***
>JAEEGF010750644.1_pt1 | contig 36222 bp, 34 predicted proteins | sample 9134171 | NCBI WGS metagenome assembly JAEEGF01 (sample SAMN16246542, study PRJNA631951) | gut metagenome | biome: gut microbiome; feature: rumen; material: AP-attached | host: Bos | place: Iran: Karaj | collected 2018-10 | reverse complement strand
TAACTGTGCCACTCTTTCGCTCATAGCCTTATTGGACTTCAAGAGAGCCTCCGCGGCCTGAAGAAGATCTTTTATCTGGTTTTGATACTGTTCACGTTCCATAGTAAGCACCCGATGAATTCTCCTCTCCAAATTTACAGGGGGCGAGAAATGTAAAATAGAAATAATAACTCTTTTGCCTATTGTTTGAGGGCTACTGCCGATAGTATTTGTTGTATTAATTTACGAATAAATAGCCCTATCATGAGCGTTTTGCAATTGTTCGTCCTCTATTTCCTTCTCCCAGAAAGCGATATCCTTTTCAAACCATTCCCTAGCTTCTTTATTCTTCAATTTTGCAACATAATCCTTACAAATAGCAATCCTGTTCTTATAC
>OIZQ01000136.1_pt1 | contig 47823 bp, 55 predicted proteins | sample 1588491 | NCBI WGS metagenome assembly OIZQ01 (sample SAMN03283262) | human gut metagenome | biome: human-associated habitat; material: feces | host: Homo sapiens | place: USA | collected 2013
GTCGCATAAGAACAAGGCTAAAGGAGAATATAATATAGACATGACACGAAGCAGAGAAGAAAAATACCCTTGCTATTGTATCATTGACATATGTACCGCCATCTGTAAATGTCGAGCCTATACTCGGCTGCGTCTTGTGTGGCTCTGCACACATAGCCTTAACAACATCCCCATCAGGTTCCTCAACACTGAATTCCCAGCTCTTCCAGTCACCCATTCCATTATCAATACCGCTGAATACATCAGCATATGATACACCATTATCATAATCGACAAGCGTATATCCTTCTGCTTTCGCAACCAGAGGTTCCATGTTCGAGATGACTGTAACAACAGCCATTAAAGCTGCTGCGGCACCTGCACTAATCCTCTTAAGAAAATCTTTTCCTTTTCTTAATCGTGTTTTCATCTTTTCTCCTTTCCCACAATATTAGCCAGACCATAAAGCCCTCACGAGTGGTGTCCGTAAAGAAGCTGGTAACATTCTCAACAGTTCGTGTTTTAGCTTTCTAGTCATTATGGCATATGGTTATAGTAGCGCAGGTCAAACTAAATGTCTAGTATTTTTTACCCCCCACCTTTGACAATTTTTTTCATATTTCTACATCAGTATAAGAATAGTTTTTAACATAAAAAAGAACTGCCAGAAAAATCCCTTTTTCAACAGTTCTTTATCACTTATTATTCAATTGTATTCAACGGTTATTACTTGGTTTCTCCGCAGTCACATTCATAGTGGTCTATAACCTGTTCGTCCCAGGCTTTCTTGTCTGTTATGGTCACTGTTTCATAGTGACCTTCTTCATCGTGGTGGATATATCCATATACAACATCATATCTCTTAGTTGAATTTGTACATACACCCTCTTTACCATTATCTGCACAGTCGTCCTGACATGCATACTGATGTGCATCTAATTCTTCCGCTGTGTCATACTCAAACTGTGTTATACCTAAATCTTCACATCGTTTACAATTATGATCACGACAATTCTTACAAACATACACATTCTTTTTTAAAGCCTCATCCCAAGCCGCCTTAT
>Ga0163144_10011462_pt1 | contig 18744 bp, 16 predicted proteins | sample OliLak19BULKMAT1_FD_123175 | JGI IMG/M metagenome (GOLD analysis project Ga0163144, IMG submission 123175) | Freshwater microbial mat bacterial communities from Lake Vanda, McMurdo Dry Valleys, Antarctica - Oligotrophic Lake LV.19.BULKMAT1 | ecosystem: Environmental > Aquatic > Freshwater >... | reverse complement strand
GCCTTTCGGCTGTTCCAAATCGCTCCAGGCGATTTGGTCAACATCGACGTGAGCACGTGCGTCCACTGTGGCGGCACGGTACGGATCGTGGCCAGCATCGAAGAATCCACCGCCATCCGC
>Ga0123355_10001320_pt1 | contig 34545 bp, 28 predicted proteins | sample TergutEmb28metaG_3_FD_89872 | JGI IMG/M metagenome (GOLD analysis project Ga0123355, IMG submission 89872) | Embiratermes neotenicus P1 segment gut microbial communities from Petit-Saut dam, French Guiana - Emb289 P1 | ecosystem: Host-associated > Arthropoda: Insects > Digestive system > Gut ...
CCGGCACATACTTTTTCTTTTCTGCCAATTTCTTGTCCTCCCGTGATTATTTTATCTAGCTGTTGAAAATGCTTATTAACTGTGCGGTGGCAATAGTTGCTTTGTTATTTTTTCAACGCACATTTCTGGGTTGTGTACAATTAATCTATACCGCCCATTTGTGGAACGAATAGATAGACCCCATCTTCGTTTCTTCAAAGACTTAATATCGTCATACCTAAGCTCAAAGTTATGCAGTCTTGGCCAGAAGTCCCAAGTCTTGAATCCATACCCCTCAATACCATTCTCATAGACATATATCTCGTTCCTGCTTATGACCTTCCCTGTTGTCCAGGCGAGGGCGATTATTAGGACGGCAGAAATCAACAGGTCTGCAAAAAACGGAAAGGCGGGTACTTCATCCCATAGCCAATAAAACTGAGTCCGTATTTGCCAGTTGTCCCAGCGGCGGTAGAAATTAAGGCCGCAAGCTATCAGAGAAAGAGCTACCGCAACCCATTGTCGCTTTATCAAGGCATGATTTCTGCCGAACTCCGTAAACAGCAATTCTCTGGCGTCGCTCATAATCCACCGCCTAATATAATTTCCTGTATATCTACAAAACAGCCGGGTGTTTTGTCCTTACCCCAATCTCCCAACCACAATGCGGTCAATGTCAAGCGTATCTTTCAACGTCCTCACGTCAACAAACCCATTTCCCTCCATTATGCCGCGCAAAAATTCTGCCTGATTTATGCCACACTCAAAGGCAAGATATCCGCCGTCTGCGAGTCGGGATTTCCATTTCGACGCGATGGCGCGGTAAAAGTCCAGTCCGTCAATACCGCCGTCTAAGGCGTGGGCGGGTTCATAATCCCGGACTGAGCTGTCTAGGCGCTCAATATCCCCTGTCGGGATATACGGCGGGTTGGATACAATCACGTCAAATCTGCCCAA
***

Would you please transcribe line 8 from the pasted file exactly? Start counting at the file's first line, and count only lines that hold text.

CCGGCACATACTTTTTCTTTTCTGCCAATTTCTTGTCCTCCCGTGATTATTTTATCTAGCTGTTGAAAATGCTTATTAACTGTGCGGTGGCAATAGTTGCTTTGTTATTTTTTCAACGCACATTTCTGGGTTGTGTACAATTAATCTATACCGCCCATTTGTGGAACGAATAGATAGACCCCATCTTCGTTTCTTCAAAGACTTAATATCGTCATACCTAAGCTCAAAGTTATGCAGTCTTGGCCAGAAGTCCCAAGTCTTGAATCCATACCCCTCAATACCATTCTCATAGACATATATCTCGTTCCTGCTTATGACCTTCCCTGTTGTCCAGGCGAGGGCGATTATTAGGACGGCAGAAATCAACAGGTCTGCAAAAAACGGAAAGGCGGGTACTTCATCCCATAGCCAATAAAACTGAGTCCGTATTTGCCAGTTGTCCCAGCGGCGGTAGAAATTAAGGCCGCAAGCTATCAGAGAAAGAGCTACCGCAACCCATTGTCGCTTTATCAAGGCATGATTTCTGCCGAACTCCGTAAACAGCAATTCTCTGGCGTCGCTCATAATCCACCGCCTAATATAATTTCCTGTATATCTACAAAACAGCCGGGTGTTTTGTCCTTACCCCAATCTCCCAACCACAATGCGGTCAATGTCAAGCGTATCTTTCAACGTCCTCACGTCAACAAACCCATTTCCCTCCATTATGCCGCGCAAAAATTCTGCCTGATTTATGCCACACTCAAAGGCAAGATATCCGCCGTCTGCGAGTCGGGATTTCCATTTCGACGCGATGGCGCGGTAAAAGTCCAGTCCGTCAATACCGCCGTCTAAGGCGTGGGCGGGTTCATAATCCCGGACTGAGCTGTCTAGGCGCTCAATATCCCCTGTCGGGATATACGGCGGGTTGGATACAATCACGTCAAATCTGCCCAA